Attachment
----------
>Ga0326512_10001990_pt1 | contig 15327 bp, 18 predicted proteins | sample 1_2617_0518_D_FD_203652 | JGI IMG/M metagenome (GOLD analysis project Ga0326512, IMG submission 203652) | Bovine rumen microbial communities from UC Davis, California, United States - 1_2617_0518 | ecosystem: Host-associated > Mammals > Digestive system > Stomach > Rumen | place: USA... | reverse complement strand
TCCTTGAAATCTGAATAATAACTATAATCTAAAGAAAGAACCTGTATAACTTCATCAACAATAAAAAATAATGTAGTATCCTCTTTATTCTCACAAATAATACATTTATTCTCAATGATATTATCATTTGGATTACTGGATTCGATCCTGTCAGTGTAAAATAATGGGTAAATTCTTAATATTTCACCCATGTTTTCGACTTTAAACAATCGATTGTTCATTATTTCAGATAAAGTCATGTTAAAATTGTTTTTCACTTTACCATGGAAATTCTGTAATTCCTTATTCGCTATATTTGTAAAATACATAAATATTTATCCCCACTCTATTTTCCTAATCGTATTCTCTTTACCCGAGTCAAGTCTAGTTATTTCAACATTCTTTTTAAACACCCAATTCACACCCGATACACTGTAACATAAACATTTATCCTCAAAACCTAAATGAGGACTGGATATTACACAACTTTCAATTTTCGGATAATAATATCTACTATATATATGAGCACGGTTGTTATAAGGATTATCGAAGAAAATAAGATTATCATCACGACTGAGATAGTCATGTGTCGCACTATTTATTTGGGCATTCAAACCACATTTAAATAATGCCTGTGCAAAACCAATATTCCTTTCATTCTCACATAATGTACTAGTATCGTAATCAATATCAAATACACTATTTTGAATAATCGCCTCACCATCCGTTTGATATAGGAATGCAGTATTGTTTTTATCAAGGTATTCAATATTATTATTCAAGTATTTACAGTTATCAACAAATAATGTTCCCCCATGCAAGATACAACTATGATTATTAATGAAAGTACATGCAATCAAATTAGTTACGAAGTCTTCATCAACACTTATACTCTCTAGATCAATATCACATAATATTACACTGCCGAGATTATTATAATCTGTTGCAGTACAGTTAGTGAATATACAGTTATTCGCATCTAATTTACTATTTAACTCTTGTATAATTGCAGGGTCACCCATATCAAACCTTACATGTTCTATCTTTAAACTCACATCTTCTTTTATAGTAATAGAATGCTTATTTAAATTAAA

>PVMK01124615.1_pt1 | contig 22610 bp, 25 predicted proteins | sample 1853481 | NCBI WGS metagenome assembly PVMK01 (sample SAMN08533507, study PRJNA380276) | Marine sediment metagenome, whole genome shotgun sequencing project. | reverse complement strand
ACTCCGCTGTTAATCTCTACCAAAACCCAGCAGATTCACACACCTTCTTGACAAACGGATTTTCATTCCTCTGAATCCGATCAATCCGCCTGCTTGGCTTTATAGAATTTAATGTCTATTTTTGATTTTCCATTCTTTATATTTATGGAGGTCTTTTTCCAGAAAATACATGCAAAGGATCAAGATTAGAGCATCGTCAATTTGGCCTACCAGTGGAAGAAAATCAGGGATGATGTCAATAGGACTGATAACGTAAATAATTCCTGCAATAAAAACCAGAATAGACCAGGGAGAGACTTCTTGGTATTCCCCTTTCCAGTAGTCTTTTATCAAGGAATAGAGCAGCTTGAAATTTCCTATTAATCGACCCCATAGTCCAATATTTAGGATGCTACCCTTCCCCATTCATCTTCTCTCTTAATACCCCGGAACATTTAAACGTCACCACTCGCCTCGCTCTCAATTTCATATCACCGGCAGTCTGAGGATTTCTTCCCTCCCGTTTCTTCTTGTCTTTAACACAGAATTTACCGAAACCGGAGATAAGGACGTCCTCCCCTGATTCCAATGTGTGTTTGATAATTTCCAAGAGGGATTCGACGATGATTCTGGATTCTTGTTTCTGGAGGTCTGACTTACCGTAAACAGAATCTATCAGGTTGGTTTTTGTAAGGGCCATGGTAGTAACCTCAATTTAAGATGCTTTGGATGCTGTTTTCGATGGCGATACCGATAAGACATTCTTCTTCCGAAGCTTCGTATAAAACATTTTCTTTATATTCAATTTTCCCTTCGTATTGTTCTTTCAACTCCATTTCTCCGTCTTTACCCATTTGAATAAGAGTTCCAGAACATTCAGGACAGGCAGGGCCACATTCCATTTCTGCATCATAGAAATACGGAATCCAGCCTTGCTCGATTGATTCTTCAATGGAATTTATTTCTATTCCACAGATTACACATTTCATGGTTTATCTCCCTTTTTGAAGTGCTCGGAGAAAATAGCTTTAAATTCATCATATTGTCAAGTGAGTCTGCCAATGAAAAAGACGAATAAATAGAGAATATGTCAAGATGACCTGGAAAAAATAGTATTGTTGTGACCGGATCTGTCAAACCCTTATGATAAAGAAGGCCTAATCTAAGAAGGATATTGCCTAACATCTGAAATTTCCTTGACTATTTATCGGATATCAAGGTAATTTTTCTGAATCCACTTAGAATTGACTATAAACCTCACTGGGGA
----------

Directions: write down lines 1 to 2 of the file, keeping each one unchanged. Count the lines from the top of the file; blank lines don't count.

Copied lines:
>Ga0326512_10001990_pt1 | contig 15327 bp, 18 predicted proteins | sample 1_2617_0518_D_FD_203652 | JGI IMG/M metagenome (GOLD analysis project Ga0326512, IMG submission 203652) | Bovine rumen microbial communities from UC Davis, California, United States - 1_2617_0518 | ecosystem: Host-associated > Mammals > Digestive system > Stomach > Rumen | place: USA... | reverse complement strand
TCCTTGAAATCTGAATAATAACTATAATCTAAAGAAAGAACCTGTATAACTTCATCAACAATAAAAAATAATGTAGTATCCTCTTTATTCTCACAAATAATACATTTATTCTCAATGATATTATCATTTGGATTACTGGATTCGATCCTGTCAGTGTAAAATAATGGGTAAATTCTTAATATTTCACCCATGTTTTCGACTTTAAACAATCGATTGTTCATTATTTCAGATAAAGTCATGTTAAAATTGTTTTTCACTTTACCATGGAAATTCTGTAATTCCTTATTCGCTATATTTGTAAAATACATAAATATTTATCCCCACTCTATTTTCCTAATCGTATTCTCTTTACCCGAGTCAAGTCTAGTTATTTCAACATTCTTTTTAAACACCCAATTCACACCCGATACACTGTAACATAAACATTTATCCTCAAAACCTAAATGAGGACTGGATATTACACAACTTTCAATTTTCGGATAATAATATCTACTATATATATGAGCACGGTTGTTATAAGGATTATCGAAGAAAATAAGATTATCATCACGACTGAGATAGTCATGTGTCGCACTATTTATTTGGGCATTCAAACCACATTTAAATAATGCCTGTGCAAAACCAATATTCCTTTCATTCTCACATAATGTACTAGTATCGTAATCAATATCAAATACACTATTTTGAATAATCGCCTCACCATCCGTTTGATATAGGAATGCAGTATTGTTTTTATCAAGGTATTCAATATTATTATTCAAGTATTTACAGTTATCAACAAATAATGTTCCCCCATGCAAGATACAACTATGATTATTAATGAAAGTACATGCAATCAAATTAGTTACGAAGTCTTCATCAACACTTATACTCTCTAGATCAATATCACATAATATTACACTGCCGAGATTATTATAATCTGTTGCAGTACAGTTAGTGAATATACAGTTATTCGCATCTAATTTACTATTTAACTCTTGTATAATTGCAGGGTCACCCATATCAAACCTTACATGTTCTATCTTTAAACTCACATCTTCTTTTATAGTAATAGAATGCTTATTTAAATTAAA